Whether you’re driving a car with children yelling in the backseat or trying to read a book in a coffee shop while someone talks loudly on their phone, attention is essential for navigating and interacting with the world.
However, attention has a limited capacity, meaning we can only process so many things at once. This is why it’s essential to be able to filter out distractions that can divert focus from the task at hand.
New research highlights the importance of daily meditation, exercise and sleep for improving executive functioning, a component of attention that helps us prioritize what we want to engage with and filter out unwanted interference.
I am currently conducting my PhD research in the Klein Lab at Dalhousie University, which studies all things attention-related. This involves both fundamental research looking at how different areas of the brain contribute to how people interact with the world, and applied research developing game-like tools that measure attention in children. I recently published a review of over 70 studies looking at how different aspects of lifestyle impact attention.
When we study attention in the lab, we break it down into a number of unique components which serve different purposes. Executive functioning is the component that kicks in when you are trying to focus in a distracting setting, like holding a conversation when your favourite TV show is on in the background, or when you are dealing with an impulse, like resisting the urge to have another potato chip.
Executive functioning is also involved in monitoring for distracting thoughts, like getting caught up in a daydream. It is affected by a number of different disorders, including attention-deficit/hyperactivity disorder (ADHD) and depression.
My review found that by implementing daily meditation, getting consistent exercise and maintaining healthy sleeping habits, you can boost the efficiency of your executive functioning. So if you want to improve your productivity and reduce your impulsivity, you may want to consider making these changes in your routine.
Meditation is one of the best ways to improve executive functioning. Even after just five days doing 20 minutes of meditation daily, there were boosts to how well individuals could filter out distractions. There didn’t appear to be a superior technique for meditation, as long as the main objective was attentional control (focusing on something specific). A common technique used to elicit attentional control in meditation is to focus on breathing while trying to let go of unwanted thoughts.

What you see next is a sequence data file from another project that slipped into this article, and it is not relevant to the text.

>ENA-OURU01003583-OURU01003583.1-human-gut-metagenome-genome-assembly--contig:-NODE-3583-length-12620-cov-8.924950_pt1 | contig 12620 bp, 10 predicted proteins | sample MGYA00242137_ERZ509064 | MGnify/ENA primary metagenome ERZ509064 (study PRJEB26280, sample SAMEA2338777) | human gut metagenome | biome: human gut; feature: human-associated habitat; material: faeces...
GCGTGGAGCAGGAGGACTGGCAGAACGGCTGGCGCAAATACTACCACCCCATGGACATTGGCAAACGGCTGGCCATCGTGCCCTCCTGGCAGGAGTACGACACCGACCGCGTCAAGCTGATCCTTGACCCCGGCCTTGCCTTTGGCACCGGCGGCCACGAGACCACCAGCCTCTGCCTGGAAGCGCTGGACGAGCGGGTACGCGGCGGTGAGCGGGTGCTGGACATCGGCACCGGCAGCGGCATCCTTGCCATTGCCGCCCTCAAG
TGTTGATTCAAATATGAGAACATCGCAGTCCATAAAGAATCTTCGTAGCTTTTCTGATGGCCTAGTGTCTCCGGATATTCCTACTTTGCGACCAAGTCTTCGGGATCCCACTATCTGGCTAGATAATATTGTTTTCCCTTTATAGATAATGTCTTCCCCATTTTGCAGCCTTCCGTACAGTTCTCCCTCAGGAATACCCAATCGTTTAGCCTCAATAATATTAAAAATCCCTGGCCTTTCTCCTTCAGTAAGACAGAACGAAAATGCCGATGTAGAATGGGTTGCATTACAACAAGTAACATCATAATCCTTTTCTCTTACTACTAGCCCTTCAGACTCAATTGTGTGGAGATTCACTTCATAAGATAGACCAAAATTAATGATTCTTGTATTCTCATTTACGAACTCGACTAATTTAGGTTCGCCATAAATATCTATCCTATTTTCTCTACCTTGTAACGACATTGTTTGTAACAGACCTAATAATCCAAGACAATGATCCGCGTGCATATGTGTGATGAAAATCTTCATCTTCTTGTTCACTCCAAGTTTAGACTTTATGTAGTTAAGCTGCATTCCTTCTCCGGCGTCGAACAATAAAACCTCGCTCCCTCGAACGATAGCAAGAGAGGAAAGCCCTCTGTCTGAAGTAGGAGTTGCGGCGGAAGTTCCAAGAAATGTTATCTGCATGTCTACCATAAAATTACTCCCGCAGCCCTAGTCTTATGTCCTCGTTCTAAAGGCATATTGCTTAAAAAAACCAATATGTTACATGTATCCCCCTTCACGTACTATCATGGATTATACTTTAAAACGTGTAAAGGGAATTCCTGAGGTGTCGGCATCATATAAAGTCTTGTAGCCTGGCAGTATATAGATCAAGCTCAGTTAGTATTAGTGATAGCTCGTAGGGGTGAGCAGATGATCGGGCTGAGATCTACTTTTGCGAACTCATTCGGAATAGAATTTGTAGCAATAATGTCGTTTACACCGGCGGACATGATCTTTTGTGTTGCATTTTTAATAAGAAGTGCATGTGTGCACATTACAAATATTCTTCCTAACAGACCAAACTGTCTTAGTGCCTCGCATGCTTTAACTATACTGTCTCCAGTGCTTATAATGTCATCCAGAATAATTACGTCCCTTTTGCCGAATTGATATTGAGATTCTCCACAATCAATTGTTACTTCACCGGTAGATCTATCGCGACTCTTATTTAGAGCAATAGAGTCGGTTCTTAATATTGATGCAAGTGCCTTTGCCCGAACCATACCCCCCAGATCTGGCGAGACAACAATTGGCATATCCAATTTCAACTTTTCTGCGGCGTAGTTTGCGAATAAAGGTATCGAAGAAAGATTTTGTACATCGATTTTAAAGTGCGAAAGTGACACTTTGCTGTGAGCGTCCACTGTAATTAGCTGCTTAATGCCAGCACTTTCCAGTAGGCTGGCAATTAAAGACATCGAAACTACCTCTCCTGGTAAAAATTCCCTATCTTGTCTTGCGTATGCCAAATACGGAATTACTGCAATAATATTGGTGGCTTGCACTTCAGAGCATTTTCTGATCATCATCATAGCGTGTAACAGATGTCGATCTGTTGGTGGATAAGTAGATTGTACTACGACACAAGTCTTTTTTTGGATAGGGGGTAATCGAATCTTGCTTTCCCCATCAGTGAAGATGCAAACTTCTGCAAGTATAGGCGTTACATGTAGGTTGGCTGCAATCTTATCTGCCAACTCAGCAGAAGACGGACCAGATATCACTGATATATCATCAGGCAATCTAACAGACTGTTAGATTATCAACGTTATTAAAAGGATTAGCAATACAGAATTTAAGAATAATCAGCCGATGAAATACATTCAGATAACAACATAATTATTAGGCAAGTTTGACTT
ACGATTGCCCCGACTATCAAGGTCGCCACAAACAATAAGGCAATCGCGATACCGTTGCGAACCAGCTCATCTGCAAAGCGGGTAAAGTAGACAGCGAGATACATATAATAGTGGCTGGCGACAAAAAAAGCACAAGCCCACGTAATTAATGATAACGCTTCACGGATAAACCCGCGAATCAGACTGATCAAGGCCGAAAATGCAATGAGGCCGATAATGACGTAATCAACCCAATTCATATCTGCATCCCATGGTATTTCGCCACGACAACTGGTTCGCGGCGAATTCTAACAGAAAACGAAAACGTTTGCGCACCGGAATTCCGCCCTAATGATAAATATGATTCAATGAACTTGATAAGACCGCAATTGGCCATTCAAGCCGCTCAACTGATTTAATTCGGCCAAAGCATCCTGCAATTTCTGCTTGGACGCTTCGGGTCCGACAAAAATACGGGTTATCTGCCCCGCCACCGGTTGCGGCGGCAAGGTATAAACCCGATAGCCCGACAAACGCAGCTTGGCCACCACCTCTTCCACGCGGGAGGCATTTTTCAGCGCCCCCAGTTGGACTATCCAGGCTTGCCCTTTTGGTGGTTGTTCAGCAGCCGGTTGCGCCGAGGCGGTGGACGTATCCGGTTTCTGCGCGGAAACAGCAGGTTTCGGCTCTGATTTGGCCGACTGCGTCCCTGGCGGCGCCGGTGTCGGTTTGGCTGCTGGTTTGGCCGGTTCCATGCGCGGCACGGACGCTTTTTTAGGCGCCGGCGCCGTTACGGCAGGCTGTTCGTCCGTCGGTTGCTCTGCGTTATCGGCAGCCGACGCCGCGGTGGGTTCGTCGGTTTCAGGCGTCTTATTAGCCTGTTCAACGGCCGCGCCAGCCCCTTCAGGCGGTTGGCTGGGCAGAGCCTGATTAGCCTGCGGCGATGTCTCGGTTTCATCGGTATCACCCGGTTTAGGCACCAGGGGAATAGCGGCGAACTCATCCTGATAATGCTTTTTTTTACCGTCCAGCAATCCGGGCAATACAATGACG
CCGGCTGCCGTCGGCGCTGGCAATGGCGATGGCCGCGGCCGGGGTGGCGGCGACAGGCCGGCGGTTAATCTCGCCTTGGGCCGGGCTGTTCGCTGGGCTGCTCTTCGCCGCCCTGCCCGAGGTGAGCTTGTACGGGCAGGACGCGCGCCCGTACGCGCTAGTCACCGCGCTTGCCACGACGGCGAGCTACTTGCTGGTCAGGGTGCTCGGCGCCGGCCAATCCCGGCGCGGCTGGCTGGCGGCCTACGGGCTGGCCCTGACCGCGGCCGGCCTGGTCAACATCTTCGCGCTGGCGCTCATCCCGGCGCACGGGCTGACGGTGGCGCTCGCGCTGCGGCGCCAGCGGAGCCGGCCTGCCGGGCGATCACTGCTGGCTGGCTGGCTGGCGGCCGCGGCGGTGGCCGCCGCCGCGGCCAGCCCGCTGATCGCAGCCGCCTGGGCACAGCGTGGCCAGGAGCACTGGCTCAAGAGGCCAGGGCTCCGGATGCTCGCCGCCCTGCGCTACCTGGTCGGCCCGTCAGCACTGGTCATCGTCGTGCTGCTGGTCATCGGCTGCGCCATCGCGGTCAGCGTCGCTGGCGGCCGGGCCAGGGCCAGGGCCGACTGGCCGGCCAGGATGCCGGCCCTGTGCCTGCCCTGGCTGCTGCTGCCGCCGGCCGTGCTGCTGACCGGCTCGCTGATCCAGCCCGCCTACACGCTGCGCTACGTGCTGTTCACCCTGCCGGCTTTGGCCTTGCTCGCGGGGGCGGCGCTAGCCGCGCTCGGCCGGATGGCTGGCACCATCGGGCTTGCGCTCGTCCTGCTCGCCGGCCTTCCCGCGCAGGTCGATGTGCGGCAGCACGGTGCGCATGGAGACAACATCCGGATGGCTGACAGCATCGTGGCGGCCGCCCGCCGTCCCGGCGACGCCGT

Some studies also looked at yoga, which involves components that resemble meditation. However, yoga didn’t improve executive functioning like other techniques where the main goal was attentional control, although the yogis did improve their overall response speed.
It’s not clear how long these improvements to attention last after meditating, but it is clear that for anyone looking to improve their executive functioning, attention should be part of their daily routine.
The government of Canada recommends that people over 18 get 150 minutes of exercise a week to maintain health. This also plays a significant role in executive functioning. I explored how different factors impacted executive functioning, including how often individuals were exercising, how hard were they exercising and what exercise activities were they performing.
People who reported getting six hours of physical activity per week showed improved executive functioning over sedentary individuals. Additionally, those in a high-intensity sprint program for a two-week period not only outperformed a control group in their measures of executive functioning, they also made fewer mistakes.
While standing and treadmill desks did generate improvements to other aspects of physical health after just four days, they did not get the same boost to cognition that was seen with other moderate to high-intensity exercises. This means that if you want those boosts to cognition, you need to really get your heart rate up.
It’s also important to consider how much sleep you are getting, as people often reduce their rest for work and social obligations. Although a few studies in the review did find that reduced sleep generated poorer executive functioning, the more common outcome was worse performance across the board. Reduced sleep didn’t impact specific components of attention in the same way that meditation and exercise did. Instead, it made people slower to react and more prone to making mistakes.
However, most of the sleep research included in the review involved keeping people up for 24 hours. This isn’t very representative of how most people experience a reduction in sleep. Future research should consider how people’s sleep quality is impacting their executive functioning. This information is especially important for those who work in scenarios where lapses in attention pose a potential risk, like air traffic controllers or those who operate heavy machinery.
There are many aspects of our cognition that are out of our control. Executive functioning abilities are largely influenced by genetics. However, this review provides promising evidence that there are changes you can make to your daily routine that can provide a nice boost to your focus.
So, if you want that extra edge, start meditating, get your heart rate up and get to bed early!
PhD Student in Cognitive Science, Dalhousie University
Colin McCormick receives funding from the Natural Sciences and Engineering Research Council of Canada.
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